Grand Jury Charges Quincy Man with Sexual Exploitation of a Minor in Production of Child Pornography
Springfield, Ill. – A federal grand jury today returned an indictment that charges Jonathan Dewayne Cashion, 20, of the 1100 block of Madison Street, Quincy, Ill., with three counts of sexual exploitation of a minor in the production of child pornography as well as one count each of distribution and possession of images of child pornography. The indictment alleges that Cashion produced images of child pornography on three occasions in 2011 and 2012 in Quincy. Further, the indictment seeks criminal forfeiture of various computers and camera equipment used in the commission of the alleged offenses.
On Feb. 15, 2012, Cashion was arrested and charged in a criminal complaint. Cashion waived preliminary hearing and consented to detention pending trial during a hearing on Feb. 15 before U.S. District Judge Sue E. Myerscough.
If convicted, the statutory penalty for each count of sexual exploitation of a minor in the production of child pornography is not less than 15 years in prison and up to 30 years in prison. For distribution of child pornography the penalty is not less than five years in prison and up to 20 years in prison; for possession of child pornography, the penalty is up to 10 years in prison. The offenses also carry terms of supervised release of up to life following any term of imprisonment.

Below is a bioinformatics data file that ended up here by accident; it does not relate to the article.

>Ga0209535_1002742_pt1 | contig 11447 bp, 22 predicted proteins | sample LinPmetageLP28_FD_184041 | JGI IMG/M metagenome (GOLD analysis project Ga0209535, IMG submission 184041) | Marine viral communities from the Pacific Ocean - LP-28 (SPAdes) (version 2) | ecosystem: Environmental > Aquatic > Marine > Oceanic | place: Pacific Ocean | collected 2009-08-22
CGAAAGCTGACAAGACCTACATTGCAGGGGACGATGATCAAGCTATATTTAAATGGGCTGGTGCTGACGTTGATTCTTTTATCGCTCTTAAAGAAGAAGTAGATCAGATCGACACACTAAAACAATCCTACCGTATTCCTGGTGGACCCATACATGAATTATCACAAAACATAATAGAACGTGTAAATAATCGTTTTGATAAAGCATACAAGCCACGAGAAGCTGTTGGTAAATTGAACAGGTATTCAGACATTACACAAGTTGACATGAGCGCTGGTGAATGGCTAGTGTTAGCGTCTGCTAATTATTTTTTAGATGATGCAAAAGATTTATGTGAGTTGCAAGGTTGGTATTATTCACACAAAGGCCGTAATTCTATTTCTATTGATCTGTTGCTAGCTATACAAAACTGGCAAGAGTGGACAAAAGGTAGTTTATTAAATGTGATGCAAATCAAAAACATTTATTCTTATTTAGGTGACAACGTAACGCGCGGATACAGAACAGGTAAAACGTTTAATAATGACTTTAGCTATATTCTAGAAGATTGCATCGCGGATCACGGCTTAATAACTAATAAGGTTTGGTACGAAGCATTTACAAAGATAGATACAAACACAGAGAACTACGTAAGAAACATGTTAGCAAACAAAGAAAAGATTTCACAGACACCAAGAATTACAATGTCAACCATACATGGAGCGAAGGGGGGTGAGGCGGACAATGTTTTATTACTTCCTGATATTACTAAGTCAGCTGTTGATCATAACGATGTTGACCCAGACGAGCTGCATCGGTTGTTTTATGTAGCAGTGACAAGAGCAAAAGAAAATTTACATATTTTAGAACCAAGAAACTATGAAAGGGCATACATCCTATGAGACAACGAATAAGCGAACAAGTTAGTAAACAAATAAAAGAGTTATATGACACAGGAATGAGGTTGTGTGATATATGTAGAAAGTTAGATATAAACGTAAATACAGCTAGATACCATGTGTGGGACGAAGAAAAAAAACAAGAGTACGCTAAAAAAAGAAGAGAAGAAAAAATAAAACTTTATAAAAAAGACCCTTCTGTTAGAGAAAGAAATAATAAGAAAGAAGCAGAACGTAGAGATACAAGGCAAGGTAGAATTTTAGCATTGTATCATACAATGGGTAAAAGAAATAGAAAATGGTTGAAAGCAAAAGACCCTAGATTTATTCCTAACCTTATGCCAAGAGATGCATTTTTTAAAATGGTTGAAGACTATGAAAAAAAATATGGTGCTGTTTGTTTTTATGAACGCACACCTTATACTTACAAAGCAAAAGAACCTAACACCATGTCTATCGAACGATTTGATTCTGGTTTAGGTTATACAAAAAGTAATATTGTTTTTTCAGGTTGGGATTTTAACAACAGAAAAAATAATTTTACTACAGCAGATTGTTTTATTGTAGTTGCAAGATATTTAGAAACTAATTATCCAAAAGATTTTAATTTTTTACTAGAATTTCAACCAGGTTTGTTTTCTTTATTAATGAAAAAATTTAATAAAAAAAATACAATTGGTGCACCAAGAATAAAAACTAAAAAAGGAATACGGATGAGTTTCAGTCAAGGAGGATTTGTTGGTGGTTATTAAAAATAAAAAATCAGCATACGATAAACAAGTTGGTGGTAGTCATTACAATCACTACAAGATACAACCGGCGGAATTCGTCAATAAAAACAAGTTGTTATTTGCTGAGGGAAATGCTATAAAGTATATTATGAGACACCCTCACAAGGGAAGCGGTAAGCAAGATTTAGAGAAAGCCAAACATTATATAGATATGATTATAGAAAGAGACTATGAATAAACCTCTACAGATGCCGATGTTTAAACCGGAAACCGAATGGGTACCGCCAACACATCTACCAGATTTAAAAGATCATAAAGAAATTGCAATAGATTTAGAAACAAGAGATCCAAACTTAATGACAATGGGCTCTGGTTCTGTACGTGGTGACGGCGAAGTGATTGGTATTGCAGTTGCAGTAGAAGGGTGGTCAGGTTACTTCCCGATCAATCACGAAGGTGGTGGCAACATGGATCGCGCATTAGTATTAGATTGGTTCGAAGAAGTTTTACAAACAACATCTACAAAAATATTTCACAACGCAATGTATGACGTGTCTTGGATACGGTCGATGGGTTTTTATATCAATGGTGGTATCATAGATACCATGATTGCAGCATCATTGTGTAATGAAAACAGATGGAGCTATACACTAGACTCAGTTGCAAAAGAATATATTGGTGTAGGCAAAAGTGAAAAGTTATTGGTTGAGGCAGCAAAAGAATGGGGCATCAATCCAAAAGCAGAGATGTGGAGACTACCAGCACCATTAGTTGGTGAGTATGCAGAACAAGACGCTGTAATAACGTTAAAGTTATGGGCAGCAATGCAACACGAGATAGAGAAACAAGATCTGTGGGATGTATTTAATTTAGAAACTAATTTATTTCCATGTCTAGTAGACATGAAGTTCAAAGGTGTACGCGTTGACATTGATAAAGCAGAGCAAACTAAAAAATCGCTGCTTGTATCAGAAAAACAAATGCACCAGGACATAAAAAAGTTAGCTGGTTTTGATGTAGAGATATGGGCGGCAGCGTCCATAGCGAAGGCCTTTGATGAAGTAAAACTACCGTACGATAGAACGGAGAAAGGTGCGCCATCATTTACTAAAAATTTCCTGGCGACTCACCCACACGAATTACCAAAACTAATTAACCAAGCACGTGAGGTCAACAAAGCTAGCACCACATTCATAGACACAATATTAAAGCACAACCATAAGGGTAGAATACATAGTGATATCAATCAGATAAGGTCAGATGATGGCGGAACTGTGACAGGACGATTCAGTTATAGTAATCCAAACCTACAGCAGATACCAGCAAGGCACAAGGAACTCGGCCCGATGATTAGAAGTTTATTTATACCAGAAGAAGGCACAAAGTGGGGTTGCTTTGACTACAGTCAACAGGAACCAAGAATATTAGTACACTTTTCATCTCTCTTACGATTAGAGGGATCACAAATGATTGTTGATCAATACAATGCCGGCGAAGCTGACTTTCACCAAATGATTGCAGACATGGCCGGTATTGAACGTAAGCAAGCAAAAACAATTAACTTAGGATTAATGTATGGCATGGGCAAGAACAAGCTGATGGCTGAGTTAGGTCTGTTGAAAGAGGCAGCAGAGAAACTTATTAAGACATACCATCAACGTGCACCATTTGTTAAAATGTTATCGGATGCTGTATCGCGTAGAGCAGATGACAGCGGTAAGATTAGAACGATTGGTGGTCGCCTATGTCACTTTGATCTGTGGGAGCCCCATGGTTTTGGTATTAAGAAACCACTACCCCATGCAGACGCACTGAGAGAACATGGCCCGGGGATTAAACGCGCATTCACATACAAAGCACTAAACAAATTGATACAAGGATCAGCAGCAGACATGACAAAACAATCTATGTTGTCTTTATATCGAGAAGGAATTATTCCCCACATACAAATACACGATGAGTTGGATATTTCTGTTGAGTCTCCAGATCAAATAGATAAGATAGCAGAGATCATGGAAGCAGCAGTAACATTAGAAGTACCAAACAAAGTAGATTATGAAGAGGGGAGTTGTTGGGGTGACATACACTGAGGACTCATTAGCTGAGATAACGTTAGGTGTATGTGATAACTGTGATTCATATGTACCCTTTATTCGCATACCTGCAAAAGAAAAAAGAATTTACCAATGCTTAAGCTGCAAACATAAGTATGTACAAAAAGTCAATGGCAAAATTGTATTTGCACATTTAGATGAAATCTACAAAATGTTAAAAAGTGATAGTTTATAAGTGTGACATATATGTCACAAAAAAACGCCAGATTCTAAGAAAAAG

The charges are the result of an ongoing investigation by the Federal Bureau of Investigation; the Quincy Police Department; and, the Adams County Sheriff’s Office. Assistant U.S. Attorney Matthew J. Cannon is prosecuting the case with the cooperation of the Adams County State’s Attorney’s Office.
Members of the public are reminded that an indictment is merely an accusation; the defendant is presumed innocent unless proven guilty.
This case was brought as part of Project Safe Childhood, a nationwide initiative to combat the growing epidemic of child sexual exploitation and abuse launched in May 2006 by the Department of Justice. Led by U.S. Attorneys’ Offices and the Criminal Division’s Child Exploitation and Obscenity Section (CEOS), Project Safe Childhood marshals federal, state and local resources to better locate, apprehend and prosecute individuals who exploit children via the Internet as well as to identify and rescue victims. For more information about Project Safe Childhood, please visit www.projectsafechildhood.gov.
James A. Lewis
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